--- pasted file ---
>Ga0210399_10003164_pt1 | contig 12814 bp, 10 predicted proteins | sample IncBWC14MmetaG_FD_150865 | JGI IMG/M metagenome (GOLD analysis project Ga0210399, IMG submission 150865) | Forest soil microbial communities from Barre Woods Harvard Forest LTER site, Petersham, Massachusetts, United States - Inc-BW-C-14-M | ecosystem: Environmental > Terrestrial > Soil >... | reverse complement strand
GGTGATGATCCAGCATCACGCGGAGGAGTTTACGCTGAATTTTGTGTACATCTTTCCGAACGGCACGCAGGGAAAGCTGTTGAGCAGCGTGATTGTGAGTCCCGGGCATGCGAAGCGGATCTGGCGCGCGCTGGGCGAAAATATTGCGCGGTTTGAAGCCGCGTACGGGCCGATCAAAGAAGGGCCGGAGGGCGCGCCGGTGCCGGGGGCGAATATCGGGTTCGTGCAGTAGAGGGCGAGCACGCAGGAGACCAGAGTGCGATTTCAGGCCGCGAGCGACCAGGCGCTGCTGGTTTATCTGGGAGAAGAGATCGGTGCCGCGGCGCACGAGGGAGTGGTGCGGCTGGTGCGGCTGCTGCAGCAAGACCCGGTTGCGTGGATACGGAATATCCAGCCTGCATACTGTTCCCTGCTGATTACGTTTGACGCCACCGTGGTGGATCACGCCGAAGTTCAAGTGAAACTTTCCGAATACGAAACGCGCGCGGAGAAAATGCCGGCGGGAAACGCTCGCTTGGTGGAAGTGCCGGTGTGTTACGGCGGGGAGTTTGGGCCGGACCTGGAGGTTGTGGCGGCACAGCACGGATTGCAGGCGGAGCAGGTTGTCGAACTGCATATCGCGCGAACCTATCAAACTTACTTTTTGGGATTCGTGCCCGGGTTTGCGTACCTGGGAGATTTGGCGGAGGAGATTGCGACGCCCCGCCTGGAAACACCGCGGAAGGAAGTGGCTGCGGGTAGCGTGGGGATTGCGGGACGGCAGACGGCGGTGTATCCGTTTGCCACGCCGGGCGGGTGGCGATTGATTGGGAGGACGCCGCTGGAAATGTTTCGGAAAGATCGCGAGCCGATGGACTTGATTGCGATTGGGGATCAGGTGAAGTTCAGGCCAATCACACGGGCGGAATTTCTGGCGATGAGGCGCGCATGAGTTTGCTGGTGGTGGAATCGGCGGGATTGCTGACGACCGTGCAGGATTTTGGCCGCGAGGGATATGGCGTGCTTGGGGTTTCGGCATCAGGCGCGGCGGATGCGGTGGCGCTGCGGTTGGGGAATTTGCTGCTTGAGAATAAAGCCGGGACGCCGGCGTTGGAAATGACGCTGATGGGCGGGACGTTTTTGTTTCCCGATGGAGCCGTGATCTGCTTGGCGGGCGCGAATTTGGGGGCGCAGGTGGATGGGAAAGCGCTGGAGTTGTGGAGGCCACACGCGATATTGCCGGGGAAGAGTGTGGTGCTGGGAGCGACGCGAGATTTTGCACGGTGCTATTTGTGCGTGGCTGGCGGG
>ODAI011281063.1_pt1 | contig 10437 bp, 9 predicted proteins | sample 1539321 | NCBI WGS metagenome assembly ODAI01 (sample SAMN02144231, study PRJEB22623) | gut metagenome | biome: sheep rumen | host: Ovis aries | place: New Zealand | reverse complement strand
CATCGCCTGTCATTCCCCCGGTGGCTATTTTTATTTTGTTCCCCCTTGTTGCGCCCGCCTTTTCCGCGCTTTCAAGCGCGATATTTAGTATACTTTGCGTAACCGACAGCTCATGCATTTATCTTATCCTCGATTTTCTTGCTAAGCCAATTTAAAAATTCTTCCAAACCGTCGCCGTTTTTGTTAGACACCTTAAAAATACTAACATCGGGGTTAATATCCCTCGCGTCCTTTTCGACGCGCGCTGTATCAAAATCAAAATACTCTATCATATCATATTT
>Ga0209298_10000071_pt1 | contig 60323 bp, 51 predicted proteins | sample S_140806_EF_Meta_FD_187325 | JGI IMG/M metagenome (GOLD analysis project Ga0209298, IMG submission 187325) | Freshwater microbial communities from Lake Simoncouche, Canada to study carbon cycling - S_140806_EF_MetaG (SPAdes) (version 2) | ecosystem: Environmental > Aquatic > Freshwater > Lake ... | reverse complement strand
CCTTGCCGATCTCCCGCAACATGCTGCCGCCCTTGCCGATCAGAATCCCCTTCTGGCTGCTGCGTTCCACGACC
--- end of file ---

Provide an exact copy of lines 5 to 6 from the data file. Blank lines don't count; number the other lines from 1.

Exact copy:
>Ga0209298_10000071_pt1 | contig 60323 bp, 51 predicted proteins | sample S_140806_EF_Meta_FD_187325 | JGI IMG/M metagenome (GOLD analysis project Ga0209298, IMG submission 187325) | Freshwater microbial communities from Lake Simoncouche, Canada to study carbon cycling - S_140806_EF_MetaG (SPAdes) (version 2) | ecosystem: Environmental > Aquatic > Freshwater > Lake ... | reverse complement strand
CCTTGCCGATCTCCCGCAACATGCTGCCGCCCTTGCCGATCAGAATCCCCTTCTGGCTGCTGCGTTCCACGACC